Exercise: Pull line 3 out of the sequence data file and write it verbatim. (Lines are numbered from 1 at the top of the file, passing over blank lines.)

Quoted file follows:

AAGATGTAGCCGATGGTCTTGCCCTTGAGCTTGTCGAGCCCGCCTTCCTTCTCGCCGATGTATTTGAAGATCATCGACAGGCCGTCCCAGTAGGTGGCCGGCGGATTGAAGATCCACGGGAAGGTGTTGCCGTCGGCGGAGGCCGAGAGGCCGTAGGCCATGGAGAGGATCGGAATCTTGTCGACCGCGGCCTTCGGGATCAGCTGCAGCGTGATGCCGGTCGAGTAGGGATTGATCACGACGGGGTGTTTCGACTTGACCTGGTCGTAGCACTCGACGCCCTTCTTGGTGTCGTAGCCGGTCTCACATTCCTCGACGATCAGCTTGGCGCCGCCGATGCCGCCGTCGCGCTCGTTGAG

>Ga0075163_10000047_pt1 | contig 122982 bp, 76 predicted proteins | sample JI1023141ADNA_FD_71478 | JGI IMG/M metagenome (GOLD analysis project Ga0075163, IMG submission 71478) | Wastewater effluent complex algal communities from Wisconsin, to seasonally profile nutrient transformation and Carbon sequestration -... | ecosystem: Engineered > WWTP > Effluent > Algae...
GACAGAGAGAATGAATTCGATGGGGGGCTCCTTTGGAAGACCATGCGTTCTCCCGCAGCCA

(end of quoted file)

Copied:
GACAGAGAGAATGAATTCGATGGGGGGCTCCTTTGGAAGACCATGCGTTCTCCCGCAGCCA